And so, when yesterday I had a discussion with an Invercargill's gymnastics club who are hoping to put up a new purpose-built gym for their young gymnasts in, maybe, a decade from now (my kids are among them), I told them how I feel such a passion for being involved in such community projects. With the skills I am developing I feel I can have a very strong impact in keeping the projects, one, close to their intended budgets through good project management and, secondly, just making sure that public money goes a good distance because the better we built the public projects, the more money there is to go around for other public projects.

That, as a result, impacts on people's wellbeing.

And, man!, do I feel like I should just create a website called Invercargill Is Awesome! because the longer I am living here, the more I am (genuinely!) thinking that, man!, Invercargill really is awesome.

Just awesome.

A good, family-oriented, wellbeing-centred, park-rich, public-space-interested living environment.

Invercargill is awesome.

Here we go!

Today I am starting progesterone therapy. Looking forward to seeing what it does!

Edited to add: holy-f*ck-o-moly, the first two tablets and the subsequent three hours were... not good, let's put it this way. It was interesting.

I'll keep you posted.

She can bend if she wants to

A couple of months old, The Girlie used to have a habit of sucking her toes.


I thought the ability would eventually pass. And it may - but it hasn't yet.

The Girlie can still suck her toes at will. Yesterday, for example: I put her to bed because she was grizzly and tired, but she was convinced that she wasn't yet ready for sleep. Out of defiance she curled herself up in bed, stuck her toe in her mouth and started sucking on it, grumpily looking at me as if to say, "Hah, you may put me to bed, but you can't make me stop this!"

The girl sure has got... determination.

...and lots of other characteristics that go with determination.

Yeah, that about sums it up.

Greenhouse at the moment

It's pretty cool to look at the greenhouse now...



...because six weeks ago it looked like this:


#growingstuff

Kilmock Bush walk

Kilmock Bush is an awesome 2.3 km loop to be done with kids, dogs or just a late evening sunset walk - the choice is yours.

It's listed as number 15 on Invercargill's walking track map, icc.govt.nz/wp-content/uploads/2015/03/Parks-Short-Walks-2016.pdf, and I highly recommend it. Really.










I don't want to any more

I'm getting tired of doing health research. I really am.

Maybe it's temporary - to be honest, it probably is - but I am tired nevertheless. As much as it's cool to know things, and understand things, I'm getting to a point where, as a new thing pops up, I think, "Not again..."

Over ten years ago when I discovered I had autoimmune hypothyroidism, I had to learn about what thyroids do, and what happens as a result of their function. Then The Kid was born and I learned about children's development. With The Girlie, I had gestational diabetes and learned about insulin, ketones. At the same time my epilepsy was finally confirmed and I started to learn about that, too.

Now I'm at a point where I understand that all of this stuff... it's related. Just as a human body is a very complex system of interconnected hormones, changing one thing affects others.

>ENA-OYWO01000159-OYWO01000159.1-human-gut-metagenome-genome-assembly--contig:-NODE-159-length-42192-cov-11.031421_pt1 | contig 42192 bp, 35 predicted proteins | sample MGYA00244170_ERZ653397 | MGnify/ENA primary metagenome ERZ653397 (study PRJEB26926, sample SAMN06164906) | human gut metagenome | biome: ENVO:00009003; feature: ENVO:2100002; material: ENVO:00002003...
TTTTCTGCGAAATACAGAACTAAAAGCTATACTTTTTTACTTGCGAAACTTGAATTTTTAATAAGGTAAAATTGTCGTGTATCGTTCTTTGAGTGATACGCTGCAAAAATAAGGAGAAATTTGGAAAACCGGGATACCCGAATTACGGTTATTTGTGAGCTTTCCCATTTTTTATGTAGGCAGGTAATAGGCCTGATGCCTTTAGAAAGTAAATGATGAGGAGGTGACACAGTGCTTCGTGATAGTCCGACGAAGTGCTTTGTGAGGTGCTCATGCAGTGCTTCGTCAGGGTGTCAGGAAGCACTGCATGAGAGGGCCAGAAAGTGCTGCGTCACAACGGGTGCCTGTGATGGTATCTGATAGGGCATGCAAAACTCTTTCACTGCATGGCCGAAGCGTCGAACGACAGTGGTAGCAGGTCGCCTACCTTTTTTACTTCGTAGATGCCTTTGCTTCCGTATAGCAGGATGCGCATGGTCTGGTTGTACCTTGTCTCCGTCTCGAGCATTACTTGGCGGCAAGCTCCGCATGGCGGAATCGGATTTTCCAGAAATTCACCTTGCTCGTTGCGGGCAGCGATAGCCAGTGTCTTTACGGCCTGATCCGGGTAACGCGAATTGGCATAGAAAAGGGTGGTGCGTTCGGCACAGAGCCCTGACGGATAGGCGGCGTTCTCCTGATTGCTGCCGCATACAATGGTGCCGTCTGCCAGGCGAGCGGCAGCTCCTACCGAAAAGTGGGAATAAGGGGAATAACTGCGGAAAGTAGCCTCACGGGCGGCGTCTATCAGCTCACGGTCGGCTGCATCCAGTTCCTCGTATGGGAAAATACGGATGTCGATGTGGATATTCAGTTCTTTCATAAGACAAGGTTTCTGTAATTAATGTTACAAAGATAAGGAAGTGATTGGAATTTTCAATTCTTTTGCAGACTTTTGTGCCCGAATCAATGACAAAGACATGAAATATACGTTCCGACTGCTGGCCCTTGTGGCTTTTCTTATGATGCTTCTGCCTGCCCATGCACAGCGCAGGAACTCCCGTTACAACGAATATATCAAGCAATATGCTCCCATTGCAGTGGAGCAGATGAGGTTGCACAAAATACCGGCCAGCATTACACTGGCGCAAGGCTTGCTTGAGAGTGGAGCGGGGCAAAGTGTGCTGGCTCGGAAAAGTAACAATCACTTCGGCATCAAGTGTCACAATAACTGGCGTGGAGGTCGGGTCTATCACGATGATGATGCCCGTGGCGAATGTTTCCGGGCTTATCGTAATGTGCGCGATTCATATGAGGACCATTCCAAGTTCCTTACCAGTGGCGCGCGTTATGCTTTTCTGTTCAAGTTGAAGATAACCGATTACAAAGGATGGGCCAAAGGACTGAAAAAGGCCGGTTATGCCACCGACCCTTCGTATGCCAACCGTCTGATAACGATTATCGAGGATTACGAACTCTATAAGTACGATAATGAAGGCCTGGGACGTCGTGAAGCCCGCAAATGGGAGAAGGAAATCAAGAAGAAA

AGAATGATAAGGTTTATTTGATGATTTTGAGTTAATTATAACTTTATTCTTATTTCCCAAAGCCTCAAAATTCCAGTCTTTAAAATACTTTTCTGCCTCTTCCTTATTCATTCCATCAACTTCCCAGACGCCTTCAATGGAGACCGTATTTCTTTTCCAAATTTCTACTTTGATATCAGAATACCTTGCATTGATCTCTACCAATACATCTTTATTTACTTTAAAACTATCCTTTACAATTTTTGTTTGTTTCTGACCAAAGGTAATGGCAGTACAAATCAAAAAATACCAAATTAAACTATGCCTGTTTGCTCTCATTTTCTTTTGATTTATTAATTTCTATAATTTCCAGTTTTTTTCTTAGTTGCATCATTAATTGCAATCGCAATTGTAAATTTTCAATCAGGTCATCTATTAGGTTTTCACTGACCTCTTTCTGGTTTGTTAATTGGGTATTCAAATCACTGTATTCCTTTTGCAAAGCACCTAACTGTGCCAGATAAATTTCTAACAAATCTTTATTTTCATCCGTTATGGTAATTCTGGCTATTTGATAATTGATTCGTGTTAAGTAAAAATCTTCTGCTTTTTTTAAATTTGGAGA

Polycystic ovaries are connected to insulin resistance. Autoimmunity of hypothyroidism is, too. Depending on thyroid's work production of oestrogen and progesterone is affected - and as a result of those, epilepsy. (In my case, catamenial.) To keep down insulin resistance a ketogenic diet is suggested but as a result of that, cholesterol levels are high - except, cholesterol levels are also connected to hormones which are affected by carb consumption, and...

Basically, it's not possible to just look at one thing and not take into account what it does to others. The system is so complex and, in my case, likely genetic to a degree. As much as I applaud biodiversity and the process of evolution which results in our society being made up of such a diverse range of individuals, I also find it a pain in the hole that if I walk into an office of some health nurse, they look at my cholesterol levels and go, "Oh my god, don't drink full-fat milk! Eat margarine! Eat wholemeal bread!" But if that same food advice gets passed on to some dietician who specialises in diabetes management then they are going to say, "No, actually, healthy fats are good - they slow down glucose levels. Minimise pasta and bread. Drink full-fat milk, but supplement it with lots of vegetables!" A gynecologist may understand what my progesterone is up to and say that a certain birth control is advisable, but a neurologist also needs to understand how that birth control affects my seizures.

Basically, I'm in the middle of that... truckload of medical information, and as much as I appreciate knowing things, sometimes I'm at a point where I look at it and think, "No, I don't want to. I do no longer want to research how cholesterol levels are tied into insulin resistance and how that, in return, is linked into progesterone which can sometimes be turned into oestrogen and..."

Basically: I think you get the idea.

Tired.

The realities of parenthood

It takes my daughter 2 minutes to glue together a craft project. It then takes me 10 minutes to clean glue off items in the vicinity of that craft project.

Lately

Another part of Invercargill's central Queens park I really love: the stumpery.




My daughter's got style:


Also, my daughter practices tying knots on my shoes. It's taking a really long time now to put on shoes!


Another day, my son got an award at school. Incidentally, it was the same day that another class were celebrating their "pyjama day". Made for some memorable photos! :)